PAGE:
CAPE GIRARDEAU, MO (KFVS) - When Bob Grissom came up from Sikeston to meet with me, he climbed out of the passenger seat of his green Chevy truck.
He hasn't been able to drive it since July of 2006, when a very old problem involving his half-brother came back to haunt him.
"He never really kept a job or worked a day. He more or less spent his whole life in trouble", Grissom says of his half-brother, Dennis "Butch" Burgess.
Back in early 1975, Grissom recalls Butch had some disturbing news.
"He told me he got stopped in Illinois and used my name. And I said well you've got to go back over there and straighten it out. And he said, well I will."
A few years later, Grissom tells me he got a letter. Illinois had a hold on his driver's license.
"I called them and they said well, you got a DUI in Cairo, Illinois. I said, 'No Ma'am I didn't. I haven't even been over there.'"
Grissom drove to Cairo City Hall and the clerk pulled the file. Inside, they found a mug shot of Butch Burgess under the name Robert Grissom.
"They said, 'Well this is no problem. We can get this straightened out.' ", he recalls.
Grissom never heard another word about the DUI, but did hear about Butch still using his name.
"That's a breathalyzer refusal where he used my name", Grissom tells me as we look at a printout out of what's supposed to be his driving record.
This was in '93? I ask.
And '95? So he was still using your name then.
"Yes, Ma'am. He's been doing it my whole life, see?"
Then in July of 2006, Grissom went in to renew his Missouri driver's license, and couldn't. Butch's DUI was back.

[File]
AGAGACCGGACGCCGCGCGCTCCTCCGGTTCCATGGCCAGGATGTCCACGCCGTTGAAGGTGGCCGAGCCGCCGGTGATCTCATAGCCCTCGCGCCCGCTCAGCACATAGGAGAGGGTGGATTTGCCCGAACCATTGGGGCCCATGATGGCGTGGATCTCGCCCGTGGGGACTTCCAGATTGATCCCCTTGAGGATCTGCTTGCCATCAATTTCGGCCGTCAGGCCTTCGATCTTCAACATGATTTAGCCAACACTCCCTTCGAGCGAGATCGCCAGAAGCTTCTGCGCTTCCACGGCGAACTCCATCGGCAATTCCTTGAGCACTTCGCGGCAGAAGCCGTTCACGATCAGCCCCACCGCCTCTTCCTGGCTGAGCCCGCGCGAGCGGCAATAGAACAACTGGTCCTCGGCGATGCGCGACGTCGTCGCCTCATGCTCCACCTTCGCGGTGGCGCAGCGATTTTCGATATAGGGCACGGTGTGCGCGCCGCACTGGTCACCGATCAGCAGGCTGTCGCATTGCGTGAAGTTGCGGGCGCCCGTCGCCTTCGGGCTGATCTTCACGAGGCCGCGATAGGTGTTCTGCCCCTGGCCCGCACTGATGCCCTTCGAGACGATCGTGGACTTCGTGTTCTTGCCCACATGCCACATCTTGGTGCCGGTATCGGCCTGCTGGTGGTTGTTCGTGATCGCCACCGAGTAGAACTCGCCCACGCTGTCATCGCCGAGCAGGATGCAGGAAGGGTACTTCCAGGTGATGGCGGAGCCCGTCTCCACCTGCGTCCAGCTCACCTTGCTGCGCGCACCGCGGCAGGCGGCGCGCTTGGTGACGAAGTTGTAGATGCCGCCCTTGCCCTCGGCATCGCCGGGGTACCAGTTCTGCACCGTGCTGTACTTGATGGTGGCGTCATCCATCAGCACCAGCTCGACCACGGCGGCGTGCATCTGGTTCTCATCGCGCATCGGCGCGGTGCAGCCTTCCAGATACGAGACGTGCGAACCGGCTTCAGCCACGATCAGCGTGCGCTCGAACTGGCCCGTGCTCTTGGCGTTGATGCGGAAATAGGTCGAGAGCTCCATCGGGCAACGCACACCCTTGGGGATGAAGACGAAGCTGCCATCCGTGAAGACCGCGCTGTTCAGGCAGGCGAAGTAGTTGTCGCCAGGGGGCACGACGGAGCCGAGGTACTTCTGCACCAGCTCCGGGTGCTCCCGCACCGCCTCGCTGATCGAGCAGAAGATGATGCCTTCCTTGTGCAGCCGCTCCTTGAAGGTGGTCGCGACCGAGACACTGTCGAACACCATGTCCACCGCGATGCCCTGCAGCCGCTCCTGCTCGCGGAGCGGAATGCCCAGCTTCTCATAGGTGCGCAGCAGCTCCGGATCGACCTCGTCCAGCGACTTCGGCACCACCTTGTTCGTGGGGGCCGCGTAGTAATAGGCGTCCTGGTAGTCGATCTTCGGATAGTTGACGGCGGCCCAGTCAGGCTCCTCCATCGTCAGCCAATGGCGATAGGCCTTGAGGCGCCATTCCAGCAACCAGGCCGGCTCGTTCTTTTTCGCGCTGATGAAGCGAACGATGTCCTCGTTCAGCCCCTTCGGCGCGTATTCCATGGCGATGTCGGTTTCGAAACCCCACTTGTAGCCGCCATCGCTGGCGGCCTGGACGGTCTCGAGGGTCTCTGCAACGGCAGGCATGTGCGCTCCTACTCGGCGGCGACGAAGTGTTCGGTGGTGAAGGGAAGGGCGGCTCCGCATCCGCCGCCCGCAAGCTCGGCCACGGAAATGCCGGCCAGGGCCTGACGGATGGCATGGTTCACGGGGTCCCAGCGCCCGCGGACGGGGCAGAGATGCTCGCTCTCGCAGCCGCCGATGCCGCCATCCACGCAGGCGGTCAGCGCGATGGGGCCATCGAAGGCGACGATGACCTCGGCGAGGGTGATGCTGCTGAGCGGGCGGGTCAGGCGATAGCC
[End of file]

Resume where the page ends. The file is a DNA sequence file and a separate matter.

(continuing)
"I said I can't understand it. After 30 years, now they're going to kick this out? I said why didn't they contact me before now?"
Grissom says tried and failed to get anyone in Illinois to help.
"This is where my brother signed a statement that he got the ticket and everything. And it was notarized by a notary public", Grissom shows me. And I called that notary, who confirms posting her signature and seal after watching Butch Burgess signed the note in front of her.
Grissom finally gave up in December 2009, the same time Butch Burgess died.
"I can't go anywhere unless someone comes, and I'm not giving up my vehicle, so someone has to drive my vehicle. It's very frustrating. I don't like people driving my vehicle."
After meeting with Grissom, I emailed the media coordinator for the Missouri Department of Revenue. Ted Farnen tells me in some cases, a person in Grissom's position can get their license back, if the revocation or hold happened at least one year earlier.
It took just 6 days for Grissom to get the phone call he'd been waiting 7 years for. He'd been cleared to go take the Missouri driving test. He passed it on March 20th.
"It's unusual after 7 years to be driving again", Grissom tells me.
When Bob Grissom came to see me March 21st, he climbed out of the driver's seat of his green Chevy truck.
"I've got what they call a temporary driver's license until they mail it to you", he told me as he unfolded the piece of paper with his information and photo on it.
You've got a big smile on your face I see, I told him.
"Yeah, I was happy", he replied.
And Bob Grissom's not the only one. Even his dog Eli is happy.
"All he wants to do is stand at the door and wait for me to go to the truck", Grissom says with a smile.
It's not clear why Missouri didn't allow Bob Grissom to re-apply until now, but he's too happy to care.
If he travels into Illinois though, he could still be pulled over for that 1975 DUI.
I'm working with the Illinois Secretary of State's Office to see what can be done to finally clear that up.
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